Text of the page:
Back 20 years ago this is how my pastoral career ended. I was accused of breaking the social code that required me to demonstrate my cis-orientation. I was given the choice of dismissing Pramote (my same-sex spouse) and living un-controversially, or finding my way outside the church. I decided to see who would continue to contact me. The phone stopped ringing. Then I was warned not to try to re-activate my pastoral credentials but to just stay off the rolls of any pastoral or missionary list. That was clarified, “Stop doing anything as a clergyman.” I was to hang up my robe and find another job.
I reckoned it did not matter in terms of my ability to function as I had been, conducting spiritual life retreats, writing Bible studies, and teaching in seminaries. However, my ability to do those things was never counted when the time came to let me continue or let me lapse. I was never given a chance to appear and discuss this at all. Discussions about me were held without me. It was no longer my abilities that mattered, but my social misconduct.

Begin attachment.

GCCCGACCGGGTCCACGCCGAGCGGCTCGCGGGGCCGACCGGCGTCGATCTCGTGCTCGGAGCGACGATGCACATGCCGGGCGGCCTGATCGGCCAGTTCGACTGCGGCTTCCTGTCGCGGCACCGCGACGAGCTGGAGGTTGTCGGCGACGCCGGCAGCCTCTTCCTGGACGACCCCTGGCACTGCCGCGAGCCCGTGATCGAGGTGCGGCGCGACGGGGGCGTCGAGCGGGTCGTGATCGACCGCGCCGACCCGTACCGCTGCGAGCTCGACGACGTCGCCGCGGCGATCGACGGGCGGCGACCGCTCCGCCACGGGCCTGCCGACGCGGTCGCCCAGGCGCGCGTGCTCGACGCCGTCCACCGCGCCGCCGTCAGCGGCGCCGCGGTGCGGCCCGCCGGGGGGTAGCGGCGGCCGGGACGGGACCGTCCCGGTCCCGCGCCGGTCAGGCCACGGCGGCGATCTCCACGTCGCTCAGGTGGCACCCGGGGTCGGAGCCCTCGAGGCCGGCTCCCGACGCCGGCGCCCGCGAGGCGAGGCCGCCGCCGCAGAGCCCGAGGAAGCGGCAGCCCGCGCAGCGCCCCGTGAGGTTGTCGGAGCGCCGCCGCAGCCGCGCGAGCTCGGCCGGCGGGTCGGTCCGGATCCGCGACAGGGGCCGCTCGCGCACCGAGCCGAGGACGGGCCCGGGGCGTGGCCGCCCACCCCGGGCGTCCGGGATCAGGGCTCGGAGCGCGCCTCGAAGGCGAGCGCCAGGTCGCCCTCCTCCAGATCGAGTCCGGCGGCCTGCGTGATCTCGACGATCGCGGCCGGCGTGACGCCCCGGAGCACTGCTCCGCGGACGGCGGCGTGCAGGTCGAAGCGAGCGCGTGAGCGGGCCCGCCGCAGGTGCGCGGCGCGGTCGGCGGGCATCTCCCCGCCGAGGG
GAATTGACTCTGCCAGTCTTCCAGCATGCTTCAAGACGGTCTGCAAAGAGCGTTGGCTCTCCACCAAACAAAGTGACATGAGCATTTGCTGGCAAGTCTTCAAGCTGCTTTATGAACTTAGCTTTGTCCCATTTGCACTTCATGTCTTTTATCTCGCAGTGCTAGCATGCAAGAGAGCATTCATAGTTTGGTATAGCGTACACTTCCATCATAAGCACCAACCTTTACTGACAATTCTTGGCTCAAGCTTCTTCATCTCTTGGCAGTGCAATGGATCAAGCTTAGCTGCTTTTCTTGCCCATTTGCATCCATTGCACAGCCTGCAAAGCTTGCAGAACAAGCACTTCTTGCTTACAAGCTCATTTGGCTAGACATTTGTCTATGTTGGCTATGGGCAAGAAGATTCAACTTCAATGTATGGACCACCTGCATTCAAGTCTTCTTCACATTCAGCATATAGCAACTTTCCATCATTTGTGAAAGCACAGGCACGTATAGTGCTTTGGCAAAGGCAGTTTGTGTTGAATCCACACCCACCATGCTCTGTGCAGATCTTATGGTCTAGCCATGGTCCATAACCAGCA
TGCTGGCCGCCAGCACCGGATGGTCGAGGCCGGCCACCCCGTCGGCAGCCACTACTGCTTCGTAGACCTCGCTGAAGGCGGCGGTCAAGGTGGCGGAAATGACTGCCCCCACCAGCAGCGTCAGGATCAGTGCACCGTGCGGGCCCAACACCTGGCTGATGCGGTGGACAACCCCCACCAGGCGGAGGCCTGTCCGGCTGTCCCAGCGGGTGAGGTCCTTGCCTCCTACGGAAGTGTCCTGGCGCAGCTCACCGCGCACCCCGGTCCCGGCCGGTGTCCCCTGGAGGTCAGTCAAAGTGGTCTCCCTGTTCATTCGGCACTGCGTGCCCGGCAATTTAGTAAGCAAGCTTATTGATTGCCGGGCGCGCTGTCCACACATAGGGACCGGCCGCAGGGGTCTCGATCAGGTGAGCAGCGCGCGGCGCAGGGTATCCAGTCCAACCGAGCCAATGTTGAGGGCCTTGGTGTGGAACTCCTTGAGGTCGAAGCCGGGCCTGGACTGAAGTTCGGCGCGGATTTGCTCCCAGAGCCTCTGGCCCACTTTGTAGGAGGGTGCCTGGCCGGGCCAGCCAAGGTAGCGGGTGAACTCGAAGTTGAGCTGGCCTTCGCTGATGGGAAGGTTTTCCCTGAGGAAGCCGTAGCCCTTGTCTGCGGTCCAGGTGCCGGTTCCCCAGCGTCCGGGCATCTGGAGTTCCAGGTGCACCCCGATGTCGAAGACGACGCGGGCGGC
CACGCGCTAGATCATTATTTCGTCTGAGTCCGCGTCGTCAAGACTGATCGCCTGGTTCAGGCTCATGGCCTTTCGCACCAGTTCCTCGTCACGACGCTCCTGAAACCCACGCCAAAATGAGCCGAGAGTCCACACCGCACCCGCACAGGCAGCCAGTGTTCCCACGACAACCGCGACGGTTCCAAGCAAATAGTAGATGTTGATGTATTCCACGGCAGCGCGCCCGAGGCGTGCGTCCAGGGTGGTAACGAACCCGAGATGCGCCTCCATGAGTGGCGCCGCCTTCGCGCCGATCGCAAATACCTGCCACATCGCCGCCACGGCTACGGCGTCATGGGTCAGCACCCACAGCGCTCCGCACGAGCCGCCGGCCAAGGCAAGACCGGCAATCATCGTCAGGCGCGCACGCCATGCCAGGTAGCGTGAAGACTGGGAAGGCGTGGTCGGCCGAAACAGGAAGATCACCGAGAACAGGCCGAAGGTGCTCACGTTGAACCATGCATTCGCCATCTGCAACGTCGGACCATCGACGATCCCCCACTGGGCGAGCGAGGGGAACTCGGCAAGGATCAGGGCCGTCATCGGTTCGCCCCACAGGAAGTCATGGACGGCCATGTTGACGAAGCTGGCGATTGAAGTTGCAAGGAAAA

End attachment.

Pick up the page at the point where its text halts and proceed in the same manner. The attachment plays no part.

Upon further reflection I think it is unclear that my knowledge, skill, and “call” were ever as important to my functioning as a pastor as was my social position. I seriously underestimated that all along. I was valuable to congregations and communities because of my being the pastor.
In those days (the 1960s to 80s) pastors were still valuable to congregations and communities as members of the leadership who oversaw the best interests of the people, who were leaders with various perspectives and privileged entre into private lives at critical times, and due to their collective memory. Formerly, pastors were key members of that leadership, but that was changing in the 1980s. By that time a pastor had to earn esteem. It no longer came with the title. Longevity was important, but so was a track record. Every pastor developed their own persona and standing. But it only seemed to have much to do with how good they were at their jobs as preachers or evangelists (recruiters of members), or even as chaplains to the community. Beneath it all there was a consensus about what a pastor must be that had to do with being a role-model.